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Aug 25, 2017 8:59:00 AM - by David Roberts - Herbicide Technical Specialist
7 min

2017 - Enhancing wheat yields – an interview with the growers

Ian Holmes YEN field

In this week’s hub update, we interview three of Adama’s sponsored YEN growers to find out how their wheat crops have performed throughout the season and to discuss the lessons learned.

Tom Paybody farms with his brother, parents and uncle at Maidwell in Northamptonshire where they manage 1,400 hectares under a variety of contract farming arrangements. As well as growing cereal crops including winter wheat, oilseed rape, spring beans and spring barley, the Paybodys also lamb 800 ewes and provide a contract shepherding service for a neighbouring estate.

Iain Robertson is Assistant Arable Manager for David Foot Ltd in Dorset. The mixed farming business consists of two farms totalling 1,600 hectares. A herd of 970 dairy cows is supported by a rotation of Wheat – OSR – Maize – Spring Barley – Winter Barley – Beans, grown predominantly to feed the expanding dairy enterprise. 

Ian Holmes is the in-house agronomist for Strawson Limited. The business farms around 5,000 acres of arable land in Nottinghamshire, alongside a significant root vegetable and potato growing operation. The business’s arable rotation on heavier land is based around winter wheat, oilseed rape, spring barley & spring wheat, with smaller areas of winter barley and hybrid rye.

ADAMA: How has the 2016-17 season been for your wheat crops and what were your main challenges?

TP: Thankfully the dry spring wasn’t too detrimental to our harvest: the majority of our land is heavy, so our winter crops didn’t suffer, even in April when we received only 9mm rain for the month. On the other hand, our spring barley was slow to get going: it was drilled into good moisture, but this soon dried out leaving us with many unevenly maturing crops. We don't know for sure yet, but we’re not hopeful of achieving malting spec with these crops due to their unevenness. 

More recently, the catchy weather has made harvesting tricky, but we’ve managed to make similar progress to previous years. Our milling wheats have been harvested at slightly higher moistures than we would ideally like, but we were able to cut nearly all our winter barley and oilseed rape in dry conditions.  

IR: The biggest factor affecting this year’s crop was the weather. It seemed as though the wrong weather always came at the wrong time. Fortunately for us, this year’s YEN field was on some heavy clay, so it held on to a decent amount of moisture throughout the dry spring. A ‘late-as-we-dare’ application of cow slurry also helped to see the crop through the drought relatively unscathed.

IH: This season has been quite challenging with crops having to cope with a range of extreme conditions.  A wet period prior to Christmas reduced rooting ability, especially for later drilled crops. This was followed by spring drought conditions in March, April and May which reducing tillering and caused a greater amount of tiller loss than in recent years.  Very hot temperatures in June then reduced the effective grain fill period, with crops on light land burning up. The season was then rounded off with a catchy harvest which was hampered by significant rainfall throughout July and August. Our wheats also had notable rainfall around flowering which put pressure on T3 ear spray timings and potential fusarium control.

ADAMA: How have your YEN crops performed in terms of yield?

TP: Our Skyfall has yielded approx. 0.5t/ha more than last year, and as such was more in line with our longer-term averages. Our Crusoe, Graham and KWS Lili in particular seem to be yielding very well and are up by as much as 1t/ha compared to last year. Our YEN block of Crusoe was a whole field of 8.41ha which has yielded 11.73t/ha. That’s almost 0.5t/ha more than the average yield of the entire 46ha block.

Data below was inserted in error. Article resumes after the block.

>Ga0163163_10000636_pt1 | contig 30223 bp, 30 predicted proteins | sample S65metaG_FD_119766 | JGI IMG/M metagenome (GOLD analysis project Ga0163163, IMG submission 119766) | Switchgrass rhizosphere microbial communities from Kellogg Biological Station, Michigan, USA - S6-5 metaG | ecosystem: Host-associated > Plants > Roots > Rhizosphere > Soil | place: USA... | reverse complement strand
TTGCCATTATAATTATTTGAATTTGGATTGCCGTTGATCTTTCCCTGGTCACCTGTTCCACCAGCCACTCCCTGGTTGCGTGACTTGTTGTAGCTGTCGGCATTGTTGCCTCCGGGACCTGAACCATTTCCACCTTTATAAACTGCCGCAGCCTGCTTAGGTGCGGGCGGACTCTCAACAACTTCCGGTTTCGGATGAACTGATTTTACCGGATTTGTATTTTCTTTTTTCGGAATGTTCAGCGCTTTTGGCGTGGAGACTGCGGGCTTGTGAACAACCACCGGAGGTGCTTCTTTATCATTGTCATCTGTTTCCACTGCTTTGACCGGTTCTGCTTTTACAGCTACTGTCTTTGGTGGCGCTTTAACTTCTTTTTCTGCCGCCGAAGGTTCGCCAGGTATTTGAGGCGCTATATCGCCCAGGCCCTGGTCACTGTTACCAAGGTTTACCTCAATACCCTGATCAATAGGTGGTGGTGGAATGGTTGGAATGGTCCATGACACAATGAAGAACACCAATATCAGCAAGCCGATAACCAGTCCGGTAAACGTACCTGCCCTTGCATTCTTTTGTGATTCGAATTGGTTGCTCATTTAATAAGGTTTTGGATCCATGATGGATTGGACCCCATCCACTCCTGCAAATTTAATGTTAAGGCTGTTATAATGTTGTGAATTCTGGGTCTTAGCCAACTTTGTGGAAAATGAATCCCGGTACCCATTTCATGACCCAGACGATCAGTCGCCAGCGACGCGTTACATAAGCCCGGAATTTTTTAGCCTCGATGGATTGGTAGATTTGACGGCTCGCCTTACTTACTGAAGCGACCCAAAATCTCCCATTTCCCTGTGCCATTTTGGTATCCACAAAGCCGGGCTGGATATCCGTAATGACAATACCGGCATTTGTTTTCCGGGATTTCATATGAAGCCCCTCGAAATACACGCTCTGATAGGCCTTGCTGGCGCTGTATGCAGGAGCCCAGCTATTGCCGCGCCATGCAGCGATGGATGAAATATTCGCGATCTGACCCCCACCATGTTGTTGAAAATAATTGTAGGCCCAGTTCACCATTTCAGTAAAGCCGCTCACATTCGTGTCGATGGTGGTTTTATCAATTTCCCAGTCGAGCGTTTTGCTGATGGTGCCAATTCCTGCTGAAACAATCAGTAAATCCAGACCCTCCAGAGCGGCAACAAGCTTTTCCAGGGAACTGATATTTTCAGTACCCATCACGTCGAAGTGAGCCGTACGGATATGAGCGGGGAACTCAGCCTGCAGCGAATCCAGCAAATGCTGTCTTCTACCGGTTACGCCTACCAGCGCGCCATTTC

IR: Our YEN field has performed much better than last year’s entry: we’ve achieved 11.8t/ha this year compared to 10.0t/ha in 2016. That’s a huge improvement and undoubtedly down to a variety of factors.

IH: This year’s testing weather conditions have had a significant effect on first and second wheats, especially those grown on light land. The long dry spell in the spring reduced the tillering capability of light land wheats, particularly those drilled later, and we have seen below average yields for crops in this scenario. Earlier drilled first wheats, and those crops on more bodied land, were more able to cope with the dry weather and have taken advantage of better light levels compared to 2016. As a result, these fields have produced good yields and have performed above our long-term farm average. This year's YEN crop of Reflection was on good sandy clay loam land and has coped well with the season challenges. It has returned a yield of 10.92t/ha (4.42t/acre) which is above our first wheat average for similar soils which returned 9.9t/ha (4.01t/acre).

ADAMA: How have this year’s crops compared in terms of quality?

TP: Our milling wheats have retained their Hagberg by the skin of their teeth. Skyfall appears to have lost its quality more quickly than Crusoe which would be expected as it is an earlier maturing variety. We were fortunate that when most of the rain came in the run up to harvest, our quality wheats were not quite fully matured. There appears to be no difference in quality between our YEN and non-YEN crops, but we’ll wait to see what the final ADAS analysis shows before making any conclusive judgements.

IH: Wheat quality has also held up well, even crops on sand land producing acceptable specific weights. This suggests that the pinched grains in evidence pre-harvest were perhaps too small to make it into the final sample. This explains some of the yield difference between light and heavier land. Milling wheat quality has been more difficult to maintain in the changeable late season weather, with Hagbergs put under particular pressure. Our YEN Reflection has returned specific weights around 74-75kg/hl which has been pleasing.